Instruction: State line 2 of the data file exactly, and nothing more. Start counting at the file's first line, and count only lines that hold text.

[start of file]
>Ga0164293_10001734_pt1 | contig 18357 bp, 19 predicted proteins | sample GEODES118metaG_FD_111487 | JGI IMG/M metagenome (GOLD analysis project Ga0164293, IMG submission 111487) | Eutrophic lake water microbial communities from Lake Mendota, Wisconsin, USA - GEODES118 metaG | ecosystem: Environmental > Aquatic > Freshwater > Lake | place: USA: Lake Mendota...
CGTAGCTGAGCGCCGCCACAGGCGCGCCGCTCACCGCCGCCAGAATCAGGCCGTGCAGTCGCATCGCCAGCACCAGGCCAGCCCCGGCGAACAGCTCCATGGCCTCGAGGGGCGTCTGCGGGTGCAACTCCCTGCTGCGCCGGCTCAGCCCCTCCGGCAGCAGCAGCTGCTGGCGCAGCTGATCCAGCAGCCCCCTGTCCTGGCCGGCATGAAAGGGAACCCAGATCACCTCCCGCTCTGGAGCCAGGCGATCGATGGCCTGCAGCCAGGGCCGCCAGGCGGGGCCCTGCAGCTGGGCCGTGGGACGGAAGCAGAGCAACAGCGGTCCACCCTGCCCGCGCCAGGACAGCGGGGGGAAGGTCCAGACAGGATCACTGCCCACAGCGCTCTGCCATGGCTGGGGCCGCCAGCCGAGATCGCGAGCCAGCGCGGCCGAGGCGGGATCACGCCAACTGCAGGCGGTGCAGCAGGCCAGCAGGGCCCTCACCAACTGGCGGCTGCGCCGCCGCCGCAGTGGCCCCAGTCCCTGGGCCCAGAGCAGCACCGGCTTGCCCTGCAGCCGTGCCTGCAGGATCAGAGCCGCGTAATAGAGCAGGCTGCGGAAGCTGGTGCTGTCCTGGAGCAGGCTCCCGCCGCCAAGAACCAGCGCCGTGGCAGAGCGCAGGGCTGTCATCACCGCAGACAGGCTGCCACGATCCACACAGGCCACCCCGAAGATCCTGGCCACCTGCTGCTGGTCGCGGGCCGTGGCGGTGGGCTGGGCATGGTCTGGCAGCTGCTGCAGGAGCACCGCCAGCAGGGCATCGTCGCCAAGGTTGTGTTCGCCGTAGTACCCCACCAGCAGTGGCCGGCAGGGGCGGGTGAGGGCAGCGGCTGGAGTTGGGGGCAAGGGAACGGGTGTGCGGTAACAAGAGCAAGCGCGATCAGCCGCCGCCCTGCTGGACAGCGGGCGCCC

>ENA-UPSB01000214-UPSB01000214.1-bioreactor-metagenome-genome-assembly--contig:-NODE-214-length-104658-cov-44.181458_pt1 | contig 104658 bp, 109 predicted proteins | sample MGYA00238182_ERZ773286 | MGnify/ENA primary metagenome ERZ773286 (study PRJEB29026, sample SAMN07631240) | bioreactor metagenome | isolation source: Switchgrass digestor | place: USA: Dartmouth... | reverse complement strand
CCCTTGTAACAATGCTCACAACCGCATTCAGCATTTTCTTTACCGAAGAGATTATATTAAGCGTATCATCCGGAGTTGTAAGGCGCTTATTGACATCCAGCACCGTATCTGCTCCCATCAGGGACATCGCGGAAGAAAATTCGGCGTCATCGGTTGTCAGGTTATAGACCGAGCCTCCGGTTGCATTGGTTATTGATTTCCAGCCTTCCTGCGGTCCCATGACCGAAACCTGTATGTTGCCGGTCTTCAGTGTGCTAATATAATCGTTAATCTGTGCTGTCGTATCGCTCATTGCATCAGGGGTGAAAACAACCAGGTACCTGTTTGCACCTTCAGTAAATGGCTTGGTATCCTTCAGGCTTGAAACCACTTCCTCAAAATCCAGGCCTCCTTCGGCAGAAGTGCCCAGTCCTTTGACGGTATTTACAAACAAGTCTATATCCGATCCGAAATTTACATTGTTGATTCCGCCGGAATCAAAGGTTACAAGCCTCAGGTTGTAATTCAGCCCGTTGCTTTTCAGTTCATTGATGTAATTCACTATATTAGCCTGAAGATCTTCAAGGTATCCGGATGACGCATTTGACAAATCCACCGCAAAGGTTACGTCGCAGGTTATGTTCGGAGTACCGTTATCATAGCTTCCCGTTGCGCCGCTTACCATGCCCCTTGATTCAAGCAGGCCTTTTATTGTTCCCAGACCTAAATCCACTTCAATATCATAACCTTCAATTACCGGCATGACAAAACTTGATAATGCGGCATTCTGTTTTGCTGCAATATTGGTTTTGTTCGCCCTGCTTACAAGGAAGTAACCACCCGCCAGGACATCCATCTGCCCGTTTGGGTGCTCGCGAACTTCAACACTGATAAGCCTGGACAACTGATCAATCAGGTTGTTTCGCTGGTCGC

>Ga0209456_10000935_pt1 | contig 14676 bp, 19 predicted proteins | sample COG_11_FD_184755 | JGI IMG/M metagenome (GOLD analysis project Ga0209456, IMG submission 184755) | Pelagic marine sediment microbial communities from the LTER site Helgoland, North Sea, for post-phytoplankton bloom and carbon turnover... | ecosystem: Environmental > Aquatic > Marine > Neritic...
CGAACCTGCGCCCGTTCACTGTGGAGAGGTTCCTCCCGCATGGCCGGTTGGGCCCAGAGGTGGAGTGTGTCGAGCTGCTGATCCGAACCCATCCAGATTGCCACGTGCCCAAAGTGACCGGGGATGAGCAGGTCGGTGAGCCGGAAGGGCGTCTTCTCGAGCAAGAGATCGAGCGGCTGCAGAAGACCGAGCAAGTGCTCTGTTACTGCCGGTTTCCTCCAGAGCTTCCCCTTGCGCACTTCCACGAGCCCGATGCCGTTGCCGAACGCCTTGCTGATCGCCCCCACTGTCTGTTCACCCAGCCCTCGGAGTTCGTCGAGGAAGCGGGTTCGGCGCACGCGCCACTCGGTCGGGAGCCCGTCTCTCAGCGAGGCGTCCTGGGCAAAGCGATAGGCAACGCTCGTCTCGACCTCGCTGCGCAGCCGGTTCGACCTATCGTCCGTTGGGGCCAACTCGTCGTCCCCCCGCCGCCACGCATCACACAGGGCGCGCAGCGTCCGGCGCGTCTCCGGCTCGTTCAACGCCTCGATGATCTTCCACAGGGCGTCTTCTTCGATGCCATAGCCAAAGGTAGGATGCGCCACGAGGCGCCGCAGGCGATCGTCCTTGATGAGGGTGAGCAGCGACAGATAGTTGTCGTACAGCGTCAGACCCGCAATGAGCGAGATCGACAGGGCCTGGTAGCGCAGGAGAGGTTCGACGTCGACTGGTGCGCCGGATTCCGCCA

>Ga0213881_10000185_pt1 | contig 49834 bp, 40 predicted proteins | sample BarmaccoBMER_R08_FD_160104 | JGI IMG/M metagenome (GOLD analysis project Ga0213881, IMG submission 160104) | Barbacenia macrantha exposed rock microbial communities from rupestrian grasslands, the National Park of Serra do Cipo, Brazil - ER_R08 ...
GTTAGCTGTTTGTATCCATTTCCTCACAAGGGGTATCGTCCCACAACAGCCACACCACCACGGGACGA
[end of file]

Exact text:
CGTAGCTGAGCGCCGCCACAGGCGCGCCGCTCACCGCCGCCAGAATCAGGCCGTGCAGTCGCATCGCCAGCACCAGGCCAGCCCCGGCGAACAGCTCCATGGCCTCGAGGGGCGTCTGCGGGTGCAACTCCCTGCTGCGCCGGCTCAGCCCCTCCGGCAGCAGCAGCTGCTGGCGCAGCTGATCCAGCAGCCCCCTGTCCTGGCCGGCATGAAAGGGAACCCAGATCACCTCCCGCTCTGGAGCCAGGCGATCGATGGCCTGCAGCCAGGGCCGCCAGGCGGGGCCCTGCAGCTGGGCCGTGGGACGGAAGCAGAGCAACAGCGGTCCACCCTGCCCGCGCCAGGACAGCGGGGGGAAGGTCCAGACAGGATCACTGCCCACAGCGCTCTGCCATGGCTGGGGCCGCCAGCCGAGATCGCGAGCCAGCGCGGCCGAGGCGGGATCACGCCAACTGCAGGCGGTGCAGCAGGCCAGCAGGGCCCTCACCAACTGGCGGCTGCGCCGCCGCCGCAGTGGCCCCAGTCCCTGGGCCCAGAGCAGCACCGGCTTGCCCTGCAGCCGTGCCTGCAGGATCAGAGCCGCGTAATAGAGCAGGCTGCGGAAGCTGGTGCTGTCCTGGAGCAGGCTCCCGCCGCCAAGAACCAGCGCCGTGGCAGAGCGCAGGGCTGTCATCACCGCAGACAGGCTGCCACGATCCACACAGGCCACCCCGAAGATCCTGGCCACCTGCTGCTGGTCGCGGGCCGTGGCGGTGGGCTGGGCATGGTCTGGCAGCTGCTGCAGGAGCACCGCCAGCAGGGCATCGTCGCCAAGGTTGTGTTCGCCGTAGTACCCCACCAGCAGTGGCCGGCAGGGGCGGGTGAGGGCAGCGGCTGGAGTTGGGGGCAAGGGAACGGGTGTGCGGTAACAAGAGCAAGCGCGATCAGCCGCCGCCCTGCTGGACAGCGGGCGCCC